Originating from Southport, Lancashire, the EAGLE comic first issued in April 1950 made a huge and immediate impact on any boy growing up in the UK in the 1950's.
In austere post war Britain, where most childrens publications were rather dull and mundane, and in black and white, the Eagle comic blazed onto the scene in vivid and bright colours, and leading the way on the front cover was its main character DAN DARE, Pilot of the Future.
This great story strip enabled young readers to let their imagination run wild travelling through countless galaxies, no longer merely earth bound, and with the recent advent of the Jet /Rocket engine and the possible reality of Space flight in the near future, the Eagle comic soon gripped the nation as the No.1 selling children's comic.
Over 1 million copies per week were being sold, a lot for 1950, and their publishers, Hulton Press, soon realised that licensed merchandising would be much in demand.
So in 1950 the first of several hundred Dan Dare related toys/puzzles/games appeared in toy shops and proved to be a huge and immediate success.
The toy manufacturing industry in England at this time was still buoyant, with hundreds of manufacturers up and down the country, and many soon latched onto the Dan Dare and Eagle phenomenon. Hulton Press seemed more than willing to grant liceneses to toy producers so a flood of merchandise soon appeared in UK toy shops throughout the land in the early 1950's.
The product range was vast, anything from Ray Guns, Plastic figures, Playsuits, Belts, Braces, Clothing, Toothpowder, Masks, Construction sets, Puzzles, Shooting Games, Pedal Cars etc.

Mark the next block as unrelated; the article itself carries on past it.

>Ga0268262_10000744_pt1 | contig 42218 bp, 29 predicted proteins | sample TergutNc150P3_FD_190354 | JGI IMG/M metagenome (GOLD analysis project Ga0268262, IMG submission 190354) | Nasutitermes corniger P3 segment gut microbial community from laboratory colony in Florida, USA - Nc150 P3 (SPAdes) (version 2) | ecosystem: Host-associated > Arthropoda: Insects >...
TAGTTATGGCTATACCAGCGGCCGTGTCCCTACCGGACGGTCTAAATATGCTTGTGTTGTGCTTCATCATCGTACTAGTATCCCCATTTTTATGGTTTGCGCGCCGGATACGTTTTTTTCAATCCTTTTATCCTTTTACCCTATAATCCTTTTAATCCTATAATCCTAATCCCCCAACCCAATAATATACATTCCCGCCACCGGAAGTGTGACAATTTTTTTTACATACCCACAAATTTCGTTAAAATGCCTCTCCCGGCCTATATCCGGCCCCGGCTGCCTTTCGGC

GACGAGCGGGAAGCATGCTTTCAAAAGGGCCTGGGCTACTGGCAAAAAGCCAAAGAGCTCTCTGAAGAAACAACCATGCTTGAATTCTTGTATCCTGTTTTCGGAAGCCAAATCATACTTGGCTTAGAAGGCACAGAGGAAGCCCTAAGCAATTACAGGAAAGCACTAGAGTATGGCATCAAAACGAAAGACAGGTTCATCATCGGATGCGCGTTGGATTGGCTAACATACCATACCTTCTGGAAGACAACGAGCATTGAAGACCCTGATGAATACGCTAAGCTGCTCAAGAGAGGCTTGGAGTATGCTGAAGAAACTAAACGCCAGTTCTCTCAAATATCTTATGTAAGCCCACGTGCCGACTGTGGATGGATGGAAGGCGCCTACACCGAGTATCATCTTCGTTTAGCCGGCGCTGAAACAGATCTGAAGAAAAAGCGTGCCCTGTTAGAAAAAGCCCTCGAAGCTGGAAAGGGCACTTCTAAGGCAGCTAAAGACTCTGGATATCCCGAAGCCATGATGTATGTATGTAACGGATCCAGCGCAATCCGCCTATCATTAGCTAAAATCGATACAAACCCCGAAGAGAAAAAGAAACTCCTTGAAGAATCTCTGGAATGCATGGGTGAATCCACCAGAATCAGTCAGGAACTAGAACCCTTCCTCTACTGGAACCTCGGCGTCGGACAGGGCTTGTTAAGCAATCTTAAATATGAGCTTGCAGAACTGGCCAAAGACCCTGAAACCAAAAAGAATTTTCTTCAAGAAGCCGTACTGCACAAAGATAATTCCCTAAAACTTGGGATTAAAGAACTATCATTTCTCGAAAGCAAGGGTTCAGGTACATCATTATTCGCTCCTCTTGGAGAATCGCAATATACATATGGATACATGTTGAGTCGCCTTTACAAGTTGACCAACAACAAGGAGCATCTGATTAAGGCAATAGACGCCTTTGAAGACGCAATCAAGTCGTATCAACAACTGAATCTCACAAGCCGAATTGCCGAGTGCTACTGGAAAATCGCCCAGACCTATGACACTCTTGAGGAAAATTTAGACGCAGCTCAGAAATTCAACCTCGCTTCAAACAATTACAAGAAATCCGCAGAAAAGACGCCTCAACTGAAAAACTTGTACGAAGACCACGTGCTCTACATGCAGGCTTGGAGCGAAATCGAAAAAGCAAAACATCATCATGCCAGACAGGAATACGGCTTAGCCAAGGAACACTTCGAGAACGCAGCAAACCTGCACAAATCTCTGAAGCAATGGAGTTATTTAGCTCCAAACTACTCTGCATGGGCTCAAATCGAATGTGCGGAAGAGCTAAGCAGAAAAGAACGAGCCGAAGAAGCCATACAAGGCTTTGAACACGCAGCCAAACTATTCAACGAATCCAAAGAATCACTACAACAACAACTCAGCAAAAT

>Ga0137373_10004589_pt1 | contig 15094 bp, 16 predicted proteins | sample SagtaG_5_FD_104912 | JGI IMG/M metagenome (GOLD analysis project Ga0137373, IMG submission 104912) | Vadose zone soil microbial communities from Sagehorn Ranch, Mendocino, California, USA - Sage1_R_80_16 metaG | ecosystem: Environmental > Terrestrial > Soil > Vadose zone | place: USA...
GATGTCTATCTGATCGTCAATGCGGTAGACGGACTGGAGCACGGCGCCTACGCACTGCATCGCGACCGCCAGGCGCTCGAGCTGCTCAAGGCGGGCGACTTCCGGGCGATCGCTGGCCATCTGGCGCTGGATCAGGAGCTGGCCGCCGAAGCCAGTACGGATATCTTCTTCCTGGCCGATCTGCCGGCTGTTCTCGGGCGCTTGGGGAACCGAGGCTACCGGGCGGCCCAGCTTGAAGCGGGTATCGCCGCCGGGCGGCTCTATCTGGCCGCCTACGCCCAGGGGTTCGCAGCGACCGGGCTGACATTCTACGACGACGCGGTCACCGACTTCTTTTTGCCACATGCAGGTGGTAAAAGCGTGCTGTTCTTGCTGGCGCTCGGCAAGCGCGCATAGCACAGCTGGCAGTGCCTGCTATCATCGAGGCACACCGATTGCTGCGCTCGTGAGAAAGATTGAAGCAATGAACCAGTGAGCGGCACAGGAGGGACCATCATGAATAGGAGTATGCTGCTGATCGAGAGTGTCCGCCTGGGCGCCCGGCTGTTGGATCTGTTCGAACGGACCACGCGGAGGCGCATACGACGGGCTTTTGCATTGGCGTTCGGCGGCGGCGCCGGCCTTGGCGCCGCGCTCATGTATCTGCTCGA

Even the food industry were involved, Dan Dare Drinks, Sweets etc became available. It really was the first pre television mecrhandise tie in explosion for children!
Many well known makers were involved, all of which were UK based, Merit, Palitoy, Lone Star, Waddingtons etc. plus hundreds of smaller, less well known companies.
Soon merchandising for other Eagle characters became available, and due to its huge success, other related comics from Hulton Press were released for girls and younger readers, Girl, Swift & Robin.
Very often the artwork on the front of the boxes was the best bit about the toy! Stunning and graffic artwork on the lid often led to disappointment once the box was opened........the contents were at times, to say the least basic!
The popularity of Dan Dare and the Eagle comic lasted, in reality to the end of the 1950's, with its popularity peaking at around 1955/56. Towards the end of the 1950's Children's TV programmes such as those created by Gerry Anderson soon started to appear, and these would dominate the UK children toy market for the next decade, along with many other US TV favourites of the 1960's.
Although the Eagle comic ran until 1969, by the end of the 1950's it had past its best, and found it hard to compete with the new TV related interest/comics/merchandise.
The Eagle comic and its related merchandise were only ever sold within the UK, so few overseas collectors have ever seen the Eagle comic or heard of Dan Dare, but much of its merchandise produced, in particular the Ray Guns are sought after on a global scale.
Many of the items made are now considered aclassic' 1950's Sci Fi toys, often because of the superb box lid artwork, and I am sure will be appreciated by collectors for decades to come.
For examples of the some of the best Dan Dare and other 1950's Sci Fi toys made, please read the excellent book aBLAST OFF' by Mark Young, published by Dark Horse Books.